I am speaking at a Bible Conference in Cartwright, Oklahoma through Friday night. Cartwright is as far south in Oklahoma as you can get, located on the north side of the Denison Dam on Lake Texoma, about 65 miles north of Dallas on Interstate 75.
Ray Early and his wife Amy have been pastoring the people of First Baptist Church, Cartwright, Oklahoma for the last nine years. When Ray came as pastor the church averaged 19 in attendance with half of them being children. Today they have a new building, two morning services because the auditorium can't hold everybody in one, and the Spirit of God has moved in remarkable ways among the people.
Probably less than a mile as the crow flies from the church, located on on the southern shore of Lake Texoma, is the multi-million dollar lake home of Dallas billionaire H. Ross Perot. The home is gorgeous, the yacht docked beside the home is massive, and the view from the bay windows in the front of house as it sits on the hill above the lake must be spectacular.
Two sides of Lake Texoma. Two men who live across from each other. One man has all the wealth that the world can offer, the other man all the wealth that heaven can offer. One man is considered by those around him as a powerful human being, while the other man is considered by his church a very humble human being. One man has the prestige and adoration of the world, while the other man has admiration and appreciation of a small, but growing group of people he has faithfully pastored over the last nine years. As I drove to the hotel in Denison and crossed the Denison Dam after speaking at First Baptist Church, Cartwright, I couldn't help but think this thought. . .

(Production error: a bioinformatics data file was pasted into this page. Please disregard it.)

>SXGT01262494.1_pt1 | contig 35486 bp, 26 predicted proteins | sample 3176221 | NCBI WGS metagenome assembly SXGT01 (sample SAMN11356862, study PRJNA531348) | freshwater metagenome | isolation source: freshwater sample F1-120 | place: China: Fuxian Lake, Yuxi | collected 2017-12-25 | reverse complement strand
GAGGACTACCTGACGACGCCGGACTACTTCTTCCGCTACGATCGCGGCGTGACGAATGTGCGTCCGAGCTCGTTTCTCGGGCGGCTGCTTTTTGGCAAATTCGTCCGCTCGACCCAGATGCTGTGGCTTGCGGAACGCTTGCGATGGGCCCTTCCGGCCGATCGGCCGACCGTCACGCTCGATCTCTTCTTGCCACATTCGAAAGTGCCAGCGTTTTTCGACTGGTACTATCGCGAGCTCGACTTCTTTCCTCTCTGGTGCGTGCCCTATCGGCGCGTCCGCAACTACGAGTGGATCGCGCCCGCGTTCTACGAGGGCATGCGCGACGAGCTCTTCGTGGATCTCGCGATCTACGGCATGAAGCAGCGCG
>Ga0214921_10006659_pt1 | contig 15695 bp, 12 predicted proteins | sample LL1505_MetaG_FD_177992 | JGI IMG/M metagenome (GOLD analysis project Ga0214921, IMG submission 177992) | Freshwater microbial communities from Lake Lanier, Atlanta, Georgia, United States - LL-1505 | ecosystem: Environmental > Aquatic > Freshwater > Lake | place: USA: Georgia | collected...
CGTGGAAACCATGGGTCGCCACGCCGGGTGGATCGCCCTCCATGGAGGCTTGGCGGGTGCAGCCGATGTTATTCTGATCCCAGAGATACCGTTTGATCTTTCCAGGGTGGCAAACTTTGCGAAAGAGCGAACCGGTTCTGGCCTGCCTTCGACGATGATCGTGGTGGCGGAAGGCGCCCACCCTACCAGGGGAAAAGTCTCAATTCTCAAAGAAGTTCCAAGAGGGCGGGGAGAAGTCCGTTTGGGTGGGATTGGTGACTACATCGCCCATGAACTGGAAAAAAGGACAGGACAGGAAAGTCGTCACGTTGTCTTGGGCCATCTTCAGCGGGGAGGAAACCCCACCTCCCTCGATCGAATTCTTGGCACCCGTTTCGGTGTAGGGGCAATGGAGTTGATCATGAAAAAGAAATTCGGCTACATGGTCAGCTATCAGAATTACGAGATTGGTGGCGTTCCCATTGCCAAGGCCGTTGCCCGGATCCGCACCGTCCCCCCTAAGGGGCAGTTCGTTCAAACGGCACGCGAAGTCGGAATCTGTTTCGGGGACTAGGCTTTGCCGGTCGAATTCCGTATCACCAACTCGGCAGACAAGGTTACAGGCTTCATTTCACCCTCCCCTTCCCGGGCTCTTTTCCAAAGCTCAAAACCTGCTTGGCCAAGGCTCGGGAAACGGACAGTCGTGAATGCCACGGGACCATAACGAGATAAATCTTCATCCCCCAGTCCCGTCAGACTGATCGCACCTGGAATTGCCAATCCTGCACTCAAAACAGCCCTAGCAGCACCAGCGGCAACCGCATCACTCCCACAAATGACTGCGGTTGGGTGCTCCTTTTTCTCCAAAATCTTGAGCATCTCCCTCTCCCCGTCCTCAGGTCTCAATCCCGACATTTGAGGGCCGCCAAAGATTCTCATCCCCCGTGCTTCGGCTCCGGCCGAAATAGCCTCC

"When will we get to the place in the Southern Baptist Convention where we recognize and honor those pastors and leaders who may not have the wealth, power, and prestige that so captivates the fancy of the world, but in their lives and ministries they exhibit a patient continuence in well doing, ministering faithfully to the very people to whom God has called them, and have ignored the temptation to measure their success in the terms and manner by which society and the world measure it?" In other words, can we as a Convention recognize that the true wealth and measure of a man is seen not in his reputation, but his character; not in his "success" but in his "faithfulness," and most of all not in the popularity or prestige he holds in the eyes of the powerful, but in the kind and gracious words spoken of him by the people who know him best --- his church?
As a Convention I think we may be beginning to move in the right direction in this matter.
Greensboro may show us how far we have come.
In His Grace,